A recent article in R&D Magazine saw researchers warning that a flood of unassembled genetic data is being produced much faster than current computers can turn it into useful information. The piece caught my eye as it highlights a critical issue: that informatics is the real ‘dark matter’ of the genomic revolution. Just as in the early days of high throughput drug discovery, when measurement and automation technologies generated mountains of data, informatics can still be the difference between active management of the data deluge problem or simply just coping with it.
Informatics is not just about technology, it’s the combination of people and IT. Not only do we need bigger and faster machines, we need the software that enables bioinformaticians to work more efficiently. Too often highly skilled scientists spend their time fixing spreadsheets or finding files rather than being able to focus on the science, which is where they add significant value. Generating self-built systems to support themselves and stakeholders is normal at the early stage of any new endeavour but it is no long-term solution to effective data management.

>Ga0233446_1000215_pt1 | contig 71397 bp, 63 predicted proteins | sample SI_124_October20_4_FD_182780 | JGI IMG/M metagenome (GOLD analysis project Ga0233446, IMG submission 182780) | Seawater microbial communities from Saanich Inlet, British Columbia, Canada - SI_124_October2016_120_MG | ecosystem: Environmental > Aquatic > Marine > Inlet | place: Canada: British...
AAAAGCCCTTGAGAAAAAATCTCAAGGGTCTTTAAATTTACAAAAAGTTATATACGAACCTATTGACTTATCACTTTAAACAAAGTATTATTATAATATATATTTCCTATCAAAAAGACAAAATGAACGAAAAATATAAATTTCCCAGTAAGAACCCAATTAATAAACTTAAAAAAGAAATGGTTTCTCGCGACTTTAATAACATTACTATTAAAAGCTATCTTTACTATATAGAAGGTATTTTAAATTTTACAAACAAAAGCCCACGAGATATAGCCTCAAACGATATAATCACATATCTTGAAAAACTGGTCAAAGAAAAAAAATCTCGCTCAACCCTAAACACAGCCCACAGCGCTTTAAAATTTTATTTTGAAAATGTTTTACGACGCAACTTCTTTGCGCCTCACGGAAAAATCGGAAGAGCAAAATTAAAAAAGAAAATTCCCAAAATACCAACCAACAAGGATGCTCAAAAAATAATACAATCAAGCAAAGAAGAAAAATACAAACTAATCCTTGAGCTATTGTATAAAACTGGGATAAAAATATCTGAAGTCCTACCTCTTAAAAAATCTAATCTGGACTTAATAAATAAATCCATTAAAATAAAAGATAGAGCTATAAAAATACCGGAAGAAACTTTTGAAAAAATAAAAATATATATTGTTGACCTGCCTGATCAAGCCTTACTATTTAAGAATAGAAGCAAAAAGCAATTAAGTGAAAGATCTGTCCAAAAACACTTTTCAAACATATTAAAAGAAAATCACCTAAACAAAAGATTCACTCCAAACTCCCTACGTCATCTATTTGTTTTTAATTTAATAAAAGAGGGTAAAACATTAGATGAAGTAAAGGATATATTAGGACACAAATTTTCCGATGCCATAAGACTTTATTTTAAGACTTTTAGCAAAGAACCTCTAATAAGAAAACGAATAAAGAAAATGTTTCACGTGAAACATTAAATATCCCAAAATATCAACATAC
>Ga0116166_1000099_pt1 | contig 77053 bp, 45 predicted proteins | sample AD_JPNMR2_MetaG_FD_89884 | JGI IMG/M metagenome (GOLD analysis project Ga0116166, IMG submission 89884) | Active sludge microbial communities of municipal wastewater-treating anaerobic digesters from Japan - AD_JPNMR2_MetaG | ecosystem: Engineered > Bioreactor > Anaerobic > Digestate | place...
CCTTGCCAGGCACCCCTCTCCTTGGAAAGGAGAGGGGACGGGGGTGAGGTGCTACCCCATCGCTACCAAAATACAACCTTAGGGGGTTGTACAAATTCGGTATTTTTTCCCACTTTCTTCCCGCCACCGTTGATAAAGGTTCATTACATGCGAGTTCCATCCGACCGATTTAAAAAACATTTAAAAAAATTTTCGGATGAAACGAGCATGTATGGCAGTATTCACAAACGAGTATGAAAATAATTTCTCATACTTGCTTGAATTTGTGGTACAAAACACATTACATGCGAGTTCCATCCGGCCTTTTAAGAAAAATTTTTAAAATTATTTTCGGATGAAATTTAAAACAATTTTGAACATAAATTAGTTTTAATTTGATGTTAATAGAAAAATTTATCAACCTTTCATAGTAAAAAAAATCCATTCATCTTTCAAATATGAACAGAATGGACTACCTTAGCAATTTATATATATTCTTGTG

The storage, provenance and sharing of scientific data as part of the analysis process is often overlooked and this is a critical failure. Without the ability to contextualize and store files, orchestrate analyses and share insights gained, ‘omics analysis remains transactional, creating vast amounts of rework and lost innovation potential.
Commercial systems do exist to address these challenges. They drive efficiency and capture the fruits of bioinformaticians’ work so that their impact is greater.
Before we rush to write the next great algorithm and build the quantum-based supercomputer we must put in place a robust data management foundation which will support this information revolution and those who will drive it.